- Slicker brushes — A slicker brush looks very similar in design to a wire pin brush; however, the slicker brush is much smaller and has a square head. The wire pins on a slicker brush are much closer together than those on a wire pin brush, therefore making the slicker brush the perfect tool for removing debris, loose hair, and even mats in the dog’s fur. Slicker brushes are usually used on curly-haired dogs or those with thick coats. Since these brushes are used to get tangles and mats out of hair, it goes without saying that slicker brushes are not very gentle, but this trait lends to its ability of penetrating the fur down to the skin of the animal to massage as it brushes. Additionally, slicker brushes should not be used on short coats as they can irritate and damage the skin. Best used on: Golden Retrievers, Yorkshire Terriers, Cocker Spaniels, and St. Bernard’s.
- Flea combs — these combs, like their names suggest, are designed to remove fleas and their droppings from an animal’s coat. If you suspect that your dog has a flea problem, then you should look into buying a flea comb. Flea combs are designed to have long, fine teeth that are closely spaced together. While the teeth on flea combs are not long enough to go through a thick coat, they are the perfect length and size to separate the fur to look for and find both fleas and their droppings. What you may not know, however, is that a flea comb can also double as a face comb, allowing you to remove any gunk or debris around your puppy’s eyes and mouth.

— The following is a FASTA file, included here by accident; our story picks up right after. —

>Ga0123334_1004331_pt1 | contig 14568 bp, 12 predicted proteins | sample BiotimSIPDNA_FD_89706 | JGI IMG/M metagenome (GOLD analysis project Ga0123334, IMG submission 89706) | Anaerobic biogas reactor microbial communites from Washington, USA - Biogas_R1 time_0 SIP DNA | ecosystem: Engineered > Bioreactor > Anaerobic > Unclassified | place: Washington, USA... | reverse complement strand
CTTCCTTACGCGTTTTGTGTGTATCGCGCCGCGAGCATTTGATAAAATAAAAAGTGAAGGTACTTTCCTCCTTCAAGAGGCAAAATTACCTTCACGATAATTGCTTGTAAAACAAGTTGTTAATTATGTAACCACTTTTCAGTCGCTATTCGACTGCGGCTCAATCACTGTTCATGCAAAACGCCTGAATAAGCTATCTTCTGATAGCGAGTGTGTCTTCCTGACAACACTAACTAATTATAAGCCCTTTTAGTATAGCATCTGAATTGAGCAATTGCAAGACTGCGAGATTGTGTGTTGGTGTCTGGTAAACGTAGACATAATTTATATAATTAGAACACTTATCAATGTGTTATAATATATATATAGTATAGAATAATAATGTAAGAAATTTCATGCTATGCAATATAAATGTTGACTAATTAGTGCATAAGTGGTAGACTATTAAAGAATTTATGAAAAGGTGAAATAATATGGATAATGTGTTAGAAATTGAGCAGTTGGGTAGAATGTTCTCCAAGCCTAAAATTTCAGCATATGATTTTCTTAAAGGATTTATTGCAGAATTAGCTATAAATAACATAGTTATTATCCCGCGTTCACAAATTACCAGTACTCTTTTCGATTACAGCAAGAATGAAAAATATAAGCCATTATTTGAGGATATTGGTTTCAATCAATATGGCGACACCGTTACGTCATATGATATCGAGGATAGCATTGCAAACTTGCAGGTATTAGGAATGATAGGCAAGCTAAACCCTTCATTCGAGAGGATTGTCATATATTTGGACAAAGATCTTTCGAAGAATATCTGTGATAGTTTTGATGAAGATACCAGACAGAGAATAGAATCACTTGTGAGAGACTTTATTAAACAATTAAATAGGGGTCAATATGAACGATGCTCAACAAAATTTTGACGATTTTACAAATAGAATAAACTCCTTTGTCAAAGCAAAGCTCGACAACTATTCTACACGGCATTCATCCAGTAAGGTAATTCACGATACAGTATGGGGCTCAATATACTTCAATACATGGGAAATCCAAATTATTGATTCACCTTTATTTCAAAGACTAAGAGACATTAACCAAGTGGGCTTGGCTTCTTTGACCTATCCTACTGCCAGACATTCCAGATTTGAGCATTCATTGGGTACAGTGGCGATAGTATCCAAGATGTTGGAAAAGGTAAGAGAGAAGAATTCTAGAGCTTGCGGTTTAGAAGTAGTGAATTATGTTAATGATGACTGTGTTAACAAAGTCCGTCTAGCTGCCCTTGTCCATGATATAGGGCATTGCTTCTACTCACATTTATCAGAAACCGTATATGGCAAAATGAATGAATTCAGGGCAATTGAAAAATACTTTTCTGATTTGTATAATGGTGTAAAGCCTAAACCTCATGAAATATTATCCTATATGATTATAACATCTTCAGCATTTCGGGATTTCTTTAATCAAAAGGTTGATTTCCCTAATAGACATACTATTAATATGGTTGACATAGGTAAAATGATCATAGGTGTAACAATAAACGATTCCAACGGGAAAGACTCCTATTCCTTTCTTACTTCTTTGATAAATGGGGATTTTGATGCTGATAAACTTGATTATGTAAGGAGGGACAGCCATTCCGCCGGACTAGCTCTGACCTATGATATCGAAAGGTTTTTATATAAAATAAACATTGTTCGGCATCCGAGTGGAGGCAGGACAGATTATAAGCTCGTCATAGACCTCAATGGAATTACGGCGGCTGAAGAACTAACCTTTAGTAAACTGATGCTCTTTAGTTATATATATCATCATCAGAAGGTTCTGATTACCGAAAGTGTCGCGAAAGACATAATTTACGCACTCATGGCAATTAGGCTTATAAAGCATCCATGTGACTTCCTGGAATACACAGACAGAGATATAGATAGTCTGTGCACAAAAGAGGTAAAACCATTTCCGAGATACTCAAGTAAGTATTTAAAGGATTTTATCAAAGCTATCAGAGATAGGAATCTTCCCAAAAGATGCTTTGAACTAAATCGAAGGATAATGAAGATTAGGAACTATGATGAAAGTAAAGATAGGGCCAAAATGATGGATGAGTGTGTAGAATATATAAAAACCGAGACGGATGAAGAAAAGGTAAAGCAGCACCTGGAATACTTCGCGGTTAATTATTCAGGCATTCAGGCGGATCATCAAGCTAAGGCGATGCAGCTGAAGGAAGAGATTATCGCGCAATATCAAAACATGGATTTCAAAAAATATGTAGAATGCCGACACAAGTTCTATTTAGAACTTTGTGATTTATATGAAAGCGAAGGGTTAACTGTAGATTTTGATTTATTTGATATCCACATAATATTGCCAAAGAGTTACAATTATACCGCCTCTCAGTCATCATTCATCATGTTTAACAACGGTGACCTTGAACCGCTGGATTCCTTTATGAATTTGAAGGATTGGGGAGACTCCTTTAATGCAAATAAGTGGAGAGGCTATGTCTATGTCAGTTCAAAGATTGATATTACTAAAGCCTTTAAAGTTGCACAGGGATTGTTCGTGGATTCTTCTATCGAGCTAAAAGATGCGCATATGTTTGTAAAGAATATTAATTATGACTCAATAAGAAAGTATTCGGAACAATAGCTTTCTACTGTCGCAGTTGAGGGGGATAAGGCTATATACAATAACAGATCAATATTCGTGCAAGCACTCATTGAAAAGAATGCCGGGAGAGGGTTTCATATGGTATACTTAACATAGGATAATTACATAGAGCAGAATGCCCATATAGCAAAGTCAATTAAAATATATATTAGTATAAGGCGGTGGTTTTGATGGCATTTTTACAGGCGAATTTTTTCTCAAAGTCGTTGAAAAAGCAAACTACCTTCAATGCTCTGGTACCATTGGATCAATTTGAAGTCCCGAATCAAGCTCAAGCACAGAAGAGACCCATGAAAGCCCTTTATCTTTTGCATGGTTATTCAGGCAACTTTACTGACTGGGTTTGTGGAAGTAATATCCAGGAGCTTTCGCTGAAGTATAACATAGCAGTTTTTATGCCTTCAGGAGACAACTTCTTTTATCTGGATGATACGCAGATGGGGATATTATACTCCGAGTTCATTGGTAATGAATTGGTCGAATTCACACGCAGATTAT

Regardless of what brush or combination of brushes that you use, it is important to use the proper brushing technique to prevent damaging your dog’s coat or worse, their skin. Generally, you always want to brush down and out, away from your dog’s skin and in the direction that their coat grows. You should be gentle and never pull or stretch the hair until they break, which is damaging to their coat and irritating to the skin.
If you encounter a mat, apply a small amount of conditioner or mat spray to the tangle and let it sit for several minutes. Then, use a wide-toothed comb to gently separate the tangle and continue brushing. Severe mats are usually close in proximity to the skin, which you should never try to cut out, as you risk slicing your dog’s skin along with the tangle. Mats are often painful to get out, so you should be both careful and patient when you are working through them.
If you are unable to work through a severe tangle, or if it is too close to the skin to cut, you should take your dog to the groomer to get the mat out safely.
Dog nail trimming sessions are rarely an experience that you or your dog looks forward to, but it is an essential part of any regular grooming routine. Generally speaking, you should trim your dog’s nails about once a week. A good rule of thumb is if you can hear your dog’s nails against the floor while they walk, then they need trimmed.
On the other hand, if your dog is regularly running around on a rough surface that grinds their nails down, such as joining you on a daily run or jog on asphalt, then you can forego the once a week recommendation.
There are three styles of nail clippers that you can choose from to trim your dog’s nails: